The sad step he took after returning made Raza and Janine decide that they will not invite any young artist to Paris. Thirty years after this event, at a dinner in Mumbai Janine herself invited me to Paris. I was going to Tawson University for three months to give a lecture and coordinate an exhibition. Janine wanted me to stop over on my return. Raza who hadn’t invited any young artist for all these years, was very happy with Janine’s sudden proposal and left eating to write an invitation letter for the visa process. Thus, when I reached Paris and spent time with him, I also saw him painting in his studio.

I felt validated when I saw him starting his paintings with black colour. I had theorised about it before actually seeing or knowing about it. This black colour is his colour of memory, which is also the solitude of a dense jungle. Raza had a particular way of putting the colour on canvas. He will not paint a big black circle with a big brush. He would use a relatively small brush and begin with a small dot and then keep brushing gently agains the canvas over hours like a seasoned practice in deep concentration. Sometimes it may take 2 or 3 days. He will be focussed on it. When he does this, the shape and form doesn’t look superficial and flat, but rather becomes full of electricity, sensitivities and emotions. I specially felt it when I saw him painting that he is conversing with lines, colours, shapes, picture and scene. This conversation of his with lines, colours, shapes, is the interface with nature. This interface is also a conversation with the self, his experiences and unresolved secrets, which are chasing him since childhood.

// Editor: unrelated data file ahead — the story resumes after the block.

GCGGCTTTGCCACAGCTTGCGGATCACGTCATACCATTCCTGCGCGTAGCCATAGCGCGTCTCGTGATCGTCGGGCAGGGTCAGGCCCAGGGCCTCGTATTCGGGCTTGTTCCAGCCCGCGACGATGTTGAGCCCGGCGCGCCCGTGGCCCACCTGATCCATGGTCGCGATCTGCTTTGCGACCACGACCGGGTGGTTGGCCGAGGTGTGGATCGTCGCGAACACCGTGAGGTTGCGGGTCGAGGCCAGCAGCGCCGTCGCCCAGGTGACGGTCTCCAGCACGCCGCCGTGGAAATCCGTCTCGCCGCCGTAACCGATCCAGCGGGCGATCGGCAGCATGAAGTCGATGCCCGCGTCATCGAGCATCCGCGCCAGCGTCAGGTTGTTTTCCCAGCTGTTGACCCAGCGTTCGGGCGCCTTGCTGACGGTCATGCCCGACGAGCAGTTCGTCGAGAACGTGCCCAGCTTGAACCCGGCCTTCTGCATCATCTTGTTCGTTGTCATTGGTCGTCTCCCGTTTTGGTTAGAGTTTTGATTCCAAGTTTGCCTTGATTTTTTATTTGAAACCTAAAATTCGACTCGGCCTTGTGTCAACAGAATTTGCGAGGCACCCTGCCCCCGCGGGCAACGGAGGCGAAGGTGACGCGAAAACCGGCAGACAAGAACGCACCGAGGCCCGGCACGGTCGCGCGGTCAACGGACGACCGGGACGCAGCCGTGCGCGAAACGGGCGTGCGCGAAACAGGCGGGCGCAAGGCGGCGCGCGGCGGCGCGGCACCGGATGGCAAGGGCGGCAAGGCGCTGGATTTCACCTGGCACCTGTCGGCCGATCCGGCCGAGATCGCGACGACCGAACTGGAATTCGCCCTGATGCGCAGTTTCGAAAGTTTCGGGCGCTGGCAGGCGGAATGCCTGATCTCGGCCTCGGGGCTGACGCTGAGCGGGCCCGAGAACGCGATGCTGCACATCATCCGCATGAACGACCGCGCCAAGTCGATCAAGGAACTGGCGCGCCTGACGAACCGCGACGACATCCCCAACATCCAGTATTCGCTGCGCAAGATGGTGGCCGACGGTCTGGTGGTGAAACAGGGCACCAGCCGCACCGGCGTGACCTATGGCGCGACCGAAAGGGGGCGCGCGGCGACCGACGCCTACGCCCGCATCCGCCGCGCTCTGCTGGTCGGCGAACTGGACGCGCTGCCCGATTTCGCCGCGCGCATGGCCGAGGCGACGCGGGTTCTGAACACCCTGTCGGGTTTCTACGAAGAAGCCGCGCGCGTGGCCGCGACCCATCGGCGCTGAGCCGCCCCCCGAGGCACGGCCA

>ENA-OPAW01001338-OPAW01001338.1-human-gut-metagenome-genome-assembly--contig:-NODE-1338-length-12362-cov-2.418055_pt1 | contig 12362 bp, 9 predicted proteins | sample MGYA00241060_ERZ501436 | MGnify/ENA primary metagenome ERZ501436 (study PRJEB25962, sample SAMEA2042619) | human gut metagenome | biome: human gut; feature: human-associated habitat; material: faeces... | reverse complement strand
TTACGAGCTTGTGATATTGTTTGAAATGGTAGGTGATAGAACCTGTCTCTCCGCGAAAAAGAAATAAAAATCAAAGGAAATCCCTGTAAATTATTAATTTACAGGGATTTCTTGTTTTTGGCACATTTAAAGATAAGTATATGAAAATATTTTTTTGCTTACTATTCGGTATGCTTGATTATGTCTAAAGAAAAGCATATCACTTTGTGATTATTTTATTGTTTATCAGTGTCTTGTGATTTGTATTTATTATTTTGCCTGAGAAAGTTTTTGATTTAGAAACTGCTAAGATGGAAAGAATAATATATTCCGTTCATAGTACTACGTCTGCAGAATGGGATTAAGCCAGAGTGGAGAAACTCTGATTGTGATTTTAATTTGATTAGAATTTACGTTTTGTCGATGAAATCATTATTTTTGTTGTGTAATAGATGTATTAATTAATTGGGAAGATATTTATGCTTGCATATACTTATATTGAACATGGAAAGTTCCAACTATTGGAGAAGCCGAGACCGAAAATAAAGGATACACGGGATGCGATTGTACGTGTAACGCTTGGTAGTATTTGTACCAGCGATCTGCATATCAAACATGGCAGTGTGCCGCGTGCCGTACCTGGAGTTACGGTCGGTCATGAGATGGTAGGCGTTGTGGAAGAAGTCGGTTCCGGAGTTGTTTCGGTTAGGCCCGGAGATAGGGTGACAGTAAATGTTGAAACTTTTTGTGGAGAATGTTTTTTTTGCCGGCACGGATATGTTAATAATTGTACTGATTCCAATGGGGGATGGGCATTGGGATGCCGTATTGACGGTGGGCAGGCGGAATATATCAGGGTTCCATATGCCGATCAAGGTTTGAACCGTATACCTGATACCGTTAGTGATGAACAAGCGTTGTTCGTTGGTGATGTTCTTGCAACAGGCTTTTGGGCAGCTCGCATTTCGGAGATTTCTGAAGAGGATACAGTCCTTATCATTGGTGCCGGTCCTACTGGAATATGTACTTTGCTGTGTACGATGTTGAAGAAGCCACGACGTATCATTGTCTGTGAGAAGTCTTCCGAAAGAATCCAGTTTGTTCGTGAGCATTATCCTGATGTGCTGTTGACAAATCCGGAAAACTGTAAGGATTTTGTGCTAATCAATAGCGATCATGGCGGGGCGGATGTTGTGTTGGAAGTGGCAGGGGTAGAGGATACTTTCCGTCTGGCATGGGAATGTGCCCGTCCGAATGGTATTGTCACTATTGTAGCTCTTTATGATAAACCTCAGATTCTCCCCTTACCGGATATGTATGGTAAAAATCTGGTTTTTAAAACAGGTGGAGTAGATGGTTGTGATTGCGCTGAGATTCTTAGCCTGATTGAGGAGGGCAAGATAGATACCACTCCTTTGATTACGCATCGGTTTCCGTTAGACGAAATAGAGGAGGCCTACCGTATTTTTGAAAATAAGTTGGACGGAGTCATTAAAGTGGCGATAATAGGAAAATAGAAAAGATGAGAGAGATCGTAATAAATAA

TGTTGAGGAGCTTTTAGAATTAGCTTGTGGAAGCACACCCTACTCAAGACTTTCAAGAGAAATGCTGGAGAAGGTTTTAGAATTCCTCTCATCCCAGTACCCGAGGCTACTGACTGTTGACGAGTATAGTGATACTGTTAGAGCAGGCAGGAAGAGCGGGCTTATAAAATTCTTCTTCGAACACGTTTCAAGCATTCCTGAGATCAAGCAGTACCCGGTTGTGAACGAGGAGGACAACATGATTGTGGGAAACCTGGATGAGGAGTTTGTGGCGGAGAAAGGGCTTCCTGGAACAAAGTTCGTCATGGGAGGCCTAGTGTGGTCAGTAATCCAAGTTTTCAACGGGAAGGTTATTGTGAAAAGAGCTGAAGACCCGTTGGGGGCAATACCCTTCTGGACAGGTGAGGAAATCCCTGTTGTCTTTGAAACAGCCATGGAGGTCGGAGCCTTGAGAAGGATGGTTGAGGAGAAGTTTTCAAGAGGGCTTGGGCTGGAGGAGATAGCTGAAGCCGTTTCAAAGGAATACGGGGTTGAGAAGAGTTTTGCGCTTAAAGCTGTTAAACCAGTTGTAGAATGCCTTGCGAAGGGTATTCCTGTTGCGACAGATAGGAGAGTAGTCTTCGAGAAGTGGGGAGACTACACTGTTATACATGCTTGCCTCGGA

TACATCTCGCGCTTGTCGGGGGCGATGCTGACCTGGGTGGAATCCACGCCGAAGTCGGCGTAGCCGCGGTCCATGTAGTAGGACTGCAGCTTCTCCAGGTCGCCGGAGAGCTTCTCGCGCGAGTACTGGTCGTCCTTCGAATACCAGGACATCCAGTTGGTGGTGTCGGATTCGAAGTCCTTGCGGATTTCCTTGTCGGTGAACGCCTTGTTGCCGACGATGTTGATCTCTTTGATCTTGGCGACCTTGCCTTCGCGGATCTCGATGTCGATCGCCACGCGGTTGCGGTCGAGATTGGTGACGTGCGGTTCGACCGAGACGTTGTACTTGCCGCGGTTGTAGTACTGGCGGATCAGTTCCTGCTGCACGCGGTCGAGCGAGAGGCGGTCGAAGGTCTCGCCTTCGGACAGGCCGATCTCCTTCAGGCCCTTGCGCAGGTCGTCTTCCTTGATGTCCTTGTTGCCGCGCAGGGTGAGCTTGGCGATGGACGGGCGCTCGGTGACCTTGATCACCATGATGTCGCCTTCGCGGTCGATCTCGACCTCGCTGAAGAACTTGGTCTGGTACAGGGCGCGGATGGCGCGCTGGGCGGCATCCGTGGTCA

It was not easy for Raza to relate to the differences existing in colours and his surroundings. He was hard working and could concentrate for long. Being lost was one task for him and, in the process, knowing a bit about himself was the second task. He found his concentration in losing himself in those scenes. As if he is meandering in the jungles of his childhood. The mystique is his attraction. Everything is hidden there. Nothing is revealed. The identity is behind a curtain, and when he removes the curtain, it begins to hide behind another curtain. It was a continuous game of opening and finding. It has the satisfaction of finding, without actually finding it. Satisfaction of opening it, without actually opening it. His childhood memories were so deeply ingrained that it was not possible for Raza to outgrow and come out of them. Nor did he desire to ever come out of them. There was this passion in him, to attain what was driving him. In this new setting, he seemed to settle down in the company of Janine. Raza was resolute and with hard work, was bringing newer meanings to his paintings. They were not just related to the mundane nor were they some spiritual expressions. He was not trying to achieve something, but he wanted to find a release from what was hitherto seen in the painted world. He vaguely sensed how that will happen, but he didn’t know how he would get there. He just kept walking on that strange path, like those walks in the jungle, where everything is hidden in the open. Like a mysterious attraction.

You can read the first , the second, second , the third  and the fourth part of this series here.

 

Copyrights : Akhilesh | Translated from the Hindi by Nidheesh Tyagi.